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10 August 2009

It's Time for All Americans to Truly Remember What Happened on Sept. 11, 2001

In just a month, America will pause yet again to remember the tragic day that gripped the world on Sept. 11, 2001.

Lest we forget — and sadly, there are many who have already forgotten this — on that fateful day, 2,974 lives were lost, including 343 New York City firefighters, 23 New York City police officers and 37 Port Authority police officers. Lest we forget, we will pause to remember the more than 200 people who decided that rather than burn to their death in fires that some estimate were in the thousands of degrees, it would be a better option to jump more than 1,000 feet to their ultimate death.

Lest we forget, we will pause to remember the more than 650 people from just one company — Cantor Fitzgerald — who lost their lives on that day. We will pause to remember the pilots, flight attendants, innocent children, business travelers, vacationers who boarded planes in Boston, Portland, Maine,  Newark, N.J.  and Washington, D.C., and never returned home to their loved ones, to their jobs, to their daycare centers, to their friends.

Lest we forget, we will pause to remember the brave men and women of Flight 93, who knew they were going to be the missile that launched either into the White House or the Capitol — and who instead decided their own fate by taking over that United Airlines airplane, bringing it down into a field in that small Pennsylvania town whose name we’ll likely never forget, Shanksville.

Lest we forget, we will pause to remember the rescue workers who have since died because of their selfless work, looking to find the remains of those who perished before them.

We are eight years removed from that awful day, and yet somehow, many Americans — including some New Yorkers — pass by the site that once held the Twin Towers as though it were any plot of land being “built upon,” and not a sacred space where all those lives were senselessly lost.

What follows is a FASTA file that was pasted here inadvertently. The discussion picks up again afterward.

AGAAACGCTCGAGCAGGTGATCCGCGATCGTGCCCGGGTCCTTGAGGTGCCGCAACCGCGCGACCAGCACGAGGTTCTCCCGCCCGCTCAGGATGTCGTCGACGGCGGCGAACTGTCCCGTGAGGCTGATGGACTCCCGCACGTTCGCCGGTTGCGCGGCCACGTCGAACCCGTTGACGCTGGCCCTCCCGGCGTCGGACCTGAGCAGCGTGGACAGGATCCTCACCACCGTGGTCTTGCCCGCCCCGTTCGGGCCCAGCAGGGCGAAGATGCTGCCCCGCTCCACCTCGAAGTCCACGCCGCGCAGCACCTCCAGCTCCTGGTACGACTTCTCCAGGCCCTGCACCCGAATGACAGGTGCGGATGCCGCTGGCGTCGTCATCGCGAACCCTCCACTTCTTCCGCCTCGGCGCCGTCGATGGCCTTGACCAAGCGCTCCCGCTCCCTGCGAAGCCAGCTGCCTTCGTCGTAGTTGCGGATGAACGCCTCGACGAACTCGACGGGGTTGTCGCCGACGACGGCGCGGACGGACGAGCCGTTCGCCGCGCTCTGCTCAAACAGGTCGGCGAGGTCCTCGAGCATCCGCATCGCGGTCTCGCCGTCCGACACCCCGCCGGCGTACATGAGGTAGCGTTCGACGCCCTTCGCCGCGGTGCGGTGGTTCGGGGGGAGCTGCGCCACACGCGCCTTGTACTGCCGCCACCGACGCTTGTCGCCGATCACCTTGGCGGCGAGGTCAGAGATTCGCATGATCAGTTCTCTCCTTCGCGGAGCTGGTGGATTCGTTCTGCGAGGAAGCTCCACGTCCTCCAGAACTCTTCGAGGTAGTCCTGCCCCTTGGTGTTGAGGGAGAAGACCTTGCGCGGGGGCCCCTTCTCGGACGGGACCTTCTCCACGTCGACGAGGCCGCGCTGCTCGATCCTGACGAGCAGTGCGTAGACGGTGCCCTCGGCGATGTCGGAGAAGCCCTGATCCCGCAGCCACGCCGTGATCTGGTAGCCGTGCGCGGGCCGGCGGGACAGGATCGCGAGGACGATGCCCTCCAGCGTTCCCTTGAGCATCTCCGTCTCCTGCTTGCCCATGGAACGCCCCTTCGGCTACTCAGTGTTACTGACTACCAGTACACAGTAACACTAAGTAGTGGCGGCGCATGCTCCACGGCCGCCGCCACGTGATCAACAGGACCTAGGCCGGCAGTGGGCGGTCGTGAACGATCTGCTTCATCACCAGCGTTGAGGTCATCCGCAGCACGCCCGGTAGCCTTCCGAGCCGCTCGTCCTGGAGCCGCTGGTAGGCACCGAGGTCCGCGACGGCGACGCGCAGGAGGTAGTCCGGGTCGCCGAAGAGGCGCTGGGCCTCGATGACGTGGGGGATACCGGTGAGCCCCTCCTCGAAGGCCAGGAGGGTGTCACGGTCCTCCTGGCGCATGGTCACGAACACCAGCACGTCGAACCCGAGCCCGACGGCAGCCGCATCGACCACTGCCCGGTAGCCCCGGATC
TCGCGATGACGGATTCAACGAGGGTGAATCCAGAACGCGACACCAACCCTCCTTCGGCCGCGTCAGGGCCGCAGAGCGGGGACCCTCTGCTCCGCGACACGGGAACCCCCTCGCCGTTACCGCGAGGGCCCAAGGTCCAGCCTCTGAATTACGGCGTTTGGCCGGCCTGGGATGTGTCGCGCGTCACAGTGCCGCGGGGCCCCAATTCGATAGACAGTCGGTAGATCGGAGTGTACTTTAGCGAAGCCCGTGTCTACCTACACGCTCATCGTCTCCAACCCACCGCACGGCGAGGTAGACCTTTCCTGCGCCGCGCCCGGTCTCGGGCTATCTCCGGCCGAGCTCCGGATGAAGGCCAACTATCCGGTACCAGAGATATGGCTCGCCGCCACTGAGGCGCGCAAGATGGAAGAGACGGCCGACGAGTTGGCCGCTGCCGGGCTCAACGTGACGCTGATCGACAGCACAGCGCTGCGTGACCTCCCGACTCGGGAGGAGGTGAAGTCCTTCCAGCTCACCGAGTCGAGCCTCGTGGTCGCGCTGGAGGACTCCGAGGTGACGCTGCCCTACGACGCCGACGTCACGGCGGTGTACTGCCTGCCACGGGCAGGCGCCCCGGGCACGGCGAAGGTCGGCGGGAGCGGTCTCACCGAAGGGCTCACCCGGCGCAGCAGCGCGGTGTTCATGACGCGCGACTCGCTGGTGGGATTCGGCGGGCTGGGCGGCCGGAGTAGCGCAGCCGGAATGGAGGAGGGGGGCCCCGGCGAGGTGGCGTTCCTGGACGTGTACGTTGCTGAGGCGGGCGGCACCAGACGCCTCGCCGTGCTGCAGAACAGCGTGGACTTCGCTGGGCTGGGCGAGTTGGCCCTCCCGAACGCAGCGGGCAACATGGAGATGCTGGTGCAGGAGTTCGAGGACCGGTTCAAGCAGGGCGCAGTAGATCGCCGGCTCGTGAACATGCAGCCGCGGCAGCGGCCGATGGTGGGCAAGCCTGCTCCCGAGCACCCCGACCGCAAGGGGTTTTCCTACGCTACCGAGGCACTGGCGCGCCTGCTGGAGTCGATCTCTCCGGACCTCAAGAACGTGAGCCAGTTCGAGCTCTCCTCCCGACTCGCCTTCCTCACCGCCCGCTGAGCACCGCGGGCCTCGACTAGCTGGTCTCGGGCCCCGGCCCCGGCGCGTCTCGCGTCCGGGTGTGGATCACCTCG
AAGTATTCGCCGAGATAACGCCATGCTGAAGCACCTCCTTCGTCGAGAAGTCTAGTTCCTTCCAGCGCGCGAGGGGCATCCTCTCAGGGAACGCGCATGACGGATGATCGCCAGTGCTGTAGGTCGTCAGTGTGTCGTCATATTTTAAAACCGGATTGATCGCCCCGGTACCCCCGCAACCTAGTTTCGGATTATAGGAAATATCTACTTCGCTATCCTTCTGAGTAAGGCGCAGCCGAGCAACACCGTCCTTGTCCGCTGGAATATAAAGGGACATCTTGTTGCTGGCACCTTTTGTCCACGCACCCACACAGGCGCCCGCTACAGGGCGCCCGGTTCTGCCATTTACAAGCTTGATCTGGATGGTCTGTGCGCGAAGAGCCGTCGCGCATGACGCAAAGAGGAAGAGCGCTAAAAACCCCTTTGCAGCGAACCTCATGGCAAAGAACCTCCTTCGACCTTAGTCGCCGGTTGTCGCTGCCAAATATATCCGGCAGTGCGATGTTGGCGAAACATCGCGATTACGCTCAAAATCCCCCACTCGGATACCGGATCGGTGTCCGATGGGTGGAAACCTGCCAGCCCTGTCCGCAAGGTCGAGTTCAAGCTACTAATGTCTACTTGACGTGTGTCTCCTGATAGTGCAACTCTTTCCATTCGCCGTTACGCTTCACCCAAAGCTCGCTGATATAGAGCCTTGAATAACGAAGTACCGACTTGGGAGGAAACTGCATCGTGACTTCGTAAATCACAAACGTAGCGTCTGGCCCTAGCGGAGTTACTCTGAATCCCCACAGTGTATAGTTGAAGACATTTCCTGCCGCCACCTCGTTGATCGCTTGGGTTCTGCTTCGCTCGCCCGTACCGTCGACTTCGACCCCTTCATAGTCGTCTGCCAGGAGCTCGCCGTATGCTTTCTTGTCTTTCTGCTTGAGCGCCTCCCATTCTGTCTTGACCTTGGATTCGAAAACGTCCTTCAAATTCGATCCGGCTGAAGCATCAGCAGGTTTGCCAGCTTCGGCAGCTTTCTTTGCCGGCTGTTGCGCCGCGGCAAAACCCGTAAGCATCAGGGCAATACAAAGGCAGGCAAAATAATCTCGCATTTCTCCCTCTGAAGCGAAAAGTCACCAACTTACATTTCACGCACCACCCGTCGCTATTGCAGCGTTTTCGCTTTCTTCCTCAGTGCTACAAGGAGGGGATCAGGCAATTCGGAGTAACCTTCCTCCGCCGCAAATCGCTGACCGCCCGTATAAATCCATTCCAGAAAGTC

We are eight years removed from that terrible day, and yet somehow — this blows the mind — there is not a permanent memorial yet built where the World Trade Center Towers once stood.

We are eight years removed from that day of carnage, and yet somehow, the mastermind of the entire plot, Osama bin Laden, still has not been captured and brought to justice for the lives he took without just cause. Yet still, there are some who fail to remember this. There are some who have completely forgotten about bin Laden and what he did that day.

We are eight years removed from that day of terror, when more than 10,000 people were able to escape the fires, falling debris, broken glass … only to become covered with that grey dust from head to toe — that same dust that turned day into night twice as both towers crumbled into shredded pieces of steel.

We are eight years removed from that day when so many, to save their lives, fled up streets, ducked into doorways and stores, hid underneath cars and inside cars, not knowing if they’d make it out alive — how could they know whether they’d be hit with fallen steel or other debris?

Yes, we are eight years removed from Sept. 11, 2001. And while there hasn’t been a terrorist attack on American soil since that day, we are a nation filled with so many people who forget what that day felt like — for those who lost someone and even for those who didn’t, but who nonetheless lived through the day’s events. So many have forgotten about that car ride or ferry ride home that Tuesday afternoon that took what probably seemed like an eternity. So many have forgotten about that awful smell that surrounded Ground Zero, Lower Manhattan, Jersey City, Hoboken and parts of Brooklyn for months after the attack — a smell which a combination of burning metal, debris, paper, wood, other elements and yes, human flesh.

In just an instant on Sept. 11, 2001, so much changed. Many said the day was one they’d not only never forget, but it was a day they’d grow from. This writer, who was just a few miles away from the World Trade Center that day — in Downtown Jersey City, N.J. — hasn’t forgotten a single detail about that day, down the most minute details of what I was wearing that day, what I had to eat and drink, what I listened to on the radio, what I saw and smelled.

Sadly, though, eight years removed from Sept. 11, 2001, there are those who have completely forgotten about that day and what it meant to this country.

Take a look at the pictures posted around these words — and if you’re one of those people, ask yourself “how?” The pictures don’t lie — nor do the words that recall that day. It’s a day no one should ever forget.

And it’s a day, the likes of which we should never have to face again. Yet the more we forget history, the more we are likely to repeat it, as the old saying goes.

It’s time for everyone, in all walks of life, to truly remember what happened on Sept. 11, 2001.

That time starts now.

Click here to read my reflections on the seventh anniversary of Sept. 11, 2001, from 2008.


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